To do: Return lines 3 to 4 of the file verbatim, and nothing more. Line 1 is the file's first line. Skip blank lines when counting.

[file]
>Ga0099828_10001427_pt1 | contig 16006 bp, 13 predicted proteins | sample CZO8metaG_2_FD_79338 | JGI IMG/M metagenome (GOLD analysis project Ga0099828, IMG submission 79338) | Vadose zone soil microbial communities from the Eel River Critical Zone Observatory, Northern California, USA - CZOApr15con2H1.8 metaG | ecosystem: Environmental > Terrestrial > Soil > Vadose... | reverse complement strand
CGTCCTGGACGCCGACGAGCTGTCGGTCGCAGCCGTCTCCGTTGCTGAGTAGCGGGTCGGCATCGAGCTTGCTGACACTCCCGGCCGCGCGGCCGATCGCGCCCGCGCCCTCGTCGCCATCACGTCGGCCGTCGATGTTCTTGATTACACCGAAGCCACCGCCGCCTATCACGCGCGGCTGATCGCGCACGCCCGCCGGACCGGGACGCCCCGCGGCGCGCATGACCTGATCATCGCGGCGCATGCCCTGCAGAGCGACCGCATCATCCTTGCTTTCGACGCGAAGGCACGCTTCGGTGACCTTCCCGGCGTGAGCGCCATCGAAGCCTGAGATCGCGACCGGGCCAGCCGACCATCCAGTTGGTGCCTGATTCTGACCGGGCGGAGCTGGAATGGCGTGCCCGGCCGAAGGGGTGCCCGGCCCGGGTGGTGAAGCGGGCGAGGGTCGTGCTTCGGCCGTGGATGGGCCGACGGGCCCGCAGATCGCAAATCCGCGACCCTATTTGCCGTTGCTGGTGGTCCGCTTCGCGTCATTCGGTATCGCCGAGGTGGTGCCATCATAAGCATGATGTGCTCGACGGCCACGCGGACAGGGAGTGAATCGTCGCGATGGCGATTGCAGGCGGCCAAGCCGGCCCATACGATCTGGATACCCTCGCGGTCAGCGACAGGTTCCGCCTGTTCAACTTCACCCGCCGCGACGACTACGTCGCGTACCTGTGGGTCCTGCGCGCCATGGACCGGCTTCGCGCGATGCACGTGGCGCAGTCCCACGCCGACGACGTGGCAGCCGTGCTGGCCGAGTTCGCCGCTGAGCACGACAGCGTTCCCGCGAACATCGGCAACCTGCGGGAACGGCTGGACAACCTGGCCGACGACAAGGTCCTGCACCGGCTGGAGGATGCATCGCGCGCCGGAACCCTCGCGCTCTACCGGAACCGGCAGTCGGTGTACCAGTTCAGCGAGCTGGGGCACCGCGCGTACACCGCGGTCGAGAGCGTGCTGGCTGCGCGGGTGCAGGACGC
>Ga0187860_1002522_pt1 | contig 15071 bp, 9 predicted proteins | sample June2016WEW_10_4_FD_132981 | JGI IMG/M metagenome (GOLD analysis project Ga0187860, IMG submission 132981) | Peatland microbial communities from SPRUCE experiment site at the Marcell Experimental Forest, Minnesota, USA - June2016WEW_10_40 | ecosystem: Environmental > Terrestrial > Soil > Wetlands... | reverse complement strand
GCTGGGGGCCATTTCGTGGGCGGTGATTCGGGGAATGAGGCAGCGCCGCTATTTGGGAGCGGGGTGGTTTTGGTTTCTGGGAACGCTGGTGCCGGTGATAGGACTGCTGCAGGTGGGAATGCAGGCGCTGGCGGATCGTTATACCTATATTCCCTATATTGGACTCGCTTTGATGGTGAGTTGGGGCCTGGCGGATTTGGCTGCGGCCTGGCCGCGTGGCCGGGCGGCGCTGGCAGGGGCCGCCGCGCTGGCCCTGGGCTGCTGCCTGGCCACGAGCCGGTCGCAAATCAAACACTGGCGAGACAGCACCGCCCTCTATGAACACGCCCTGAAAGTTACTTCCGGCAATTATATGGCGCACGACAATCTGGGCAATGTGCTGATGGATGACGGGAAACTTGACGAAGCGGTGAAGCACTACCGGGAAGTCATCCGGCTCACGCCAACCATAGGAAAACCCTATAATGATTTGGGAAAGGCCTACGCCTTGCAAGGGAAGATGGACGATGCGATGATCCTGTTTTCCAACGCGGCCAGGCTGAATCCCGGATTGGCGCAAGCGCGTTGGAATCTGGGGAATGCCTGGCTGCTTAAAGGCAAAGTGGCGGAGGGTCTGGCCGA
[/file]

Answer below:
>Ga0187860_1002522_pt1 | contig 15071 bp, 9 predicted proteins | sample June2016WEW_10_4_FD_132981 | JGI IMG/M metagenome (GOLD analysis project Ga0187860, IMG submission 132981) | Peatland microbial communities from SPRUCE experiment site at the Marcell Experimental Forest, Minnesota, USA - June2016WEW_10_40 | ecosystem: Environmental > Terrestrial > Soil > Wetlands... | reverse complement strand
GCTGGGGGCCATTTCGTGGGCGGTGATTCGGGGAATGAGGCAGCGCCGCTATTTGGGAGCGGGGTGGTTTTGGTTTCTGGGAACGCTGGTGCCGGTGATAGGACTGCTGCAGGTGGGAATGCAGGCGCTGGCGGATCGTTATACCTATATTCCCTATATTGGACTCGCTTTGATGGTGAGTTGGGGCCTGGCGGATTTGGCTGCGGCCTGGCCGCGTGGCCGGGCGGCGCTGGCAGGGGCCGCCGCGCTGGCCCTGGGCTGCTGCCTGGCCACGAGCCGGTCGCAAATCAAACACTGGCGAGACAGCACCGCCCTCTATGAACACGCCCTGAAAGTTACTTCCGGCAATTATATGGCGCACGACAATCTGGGCAATGTGCTGATGGATGACGGGAAACTTGACGAAGCGGTGAAGCACTACCGGGAAGTCATCCGGCTCACGCCAACCATAGGAAAACCCTATAATGATTTGGGAAAGGCCTACGCCTTGCAAGGGAAGATGGACGATGCGATGATCCTGTTTTCCAACGCGGCCAGGCTGAATCCCGGATTGGCGCAAGCGCGTTGGAATCTGGGGAATGCCTGGCTGCTTAAAGGCAAAGTGGCGGAGGGTCTGGCCGA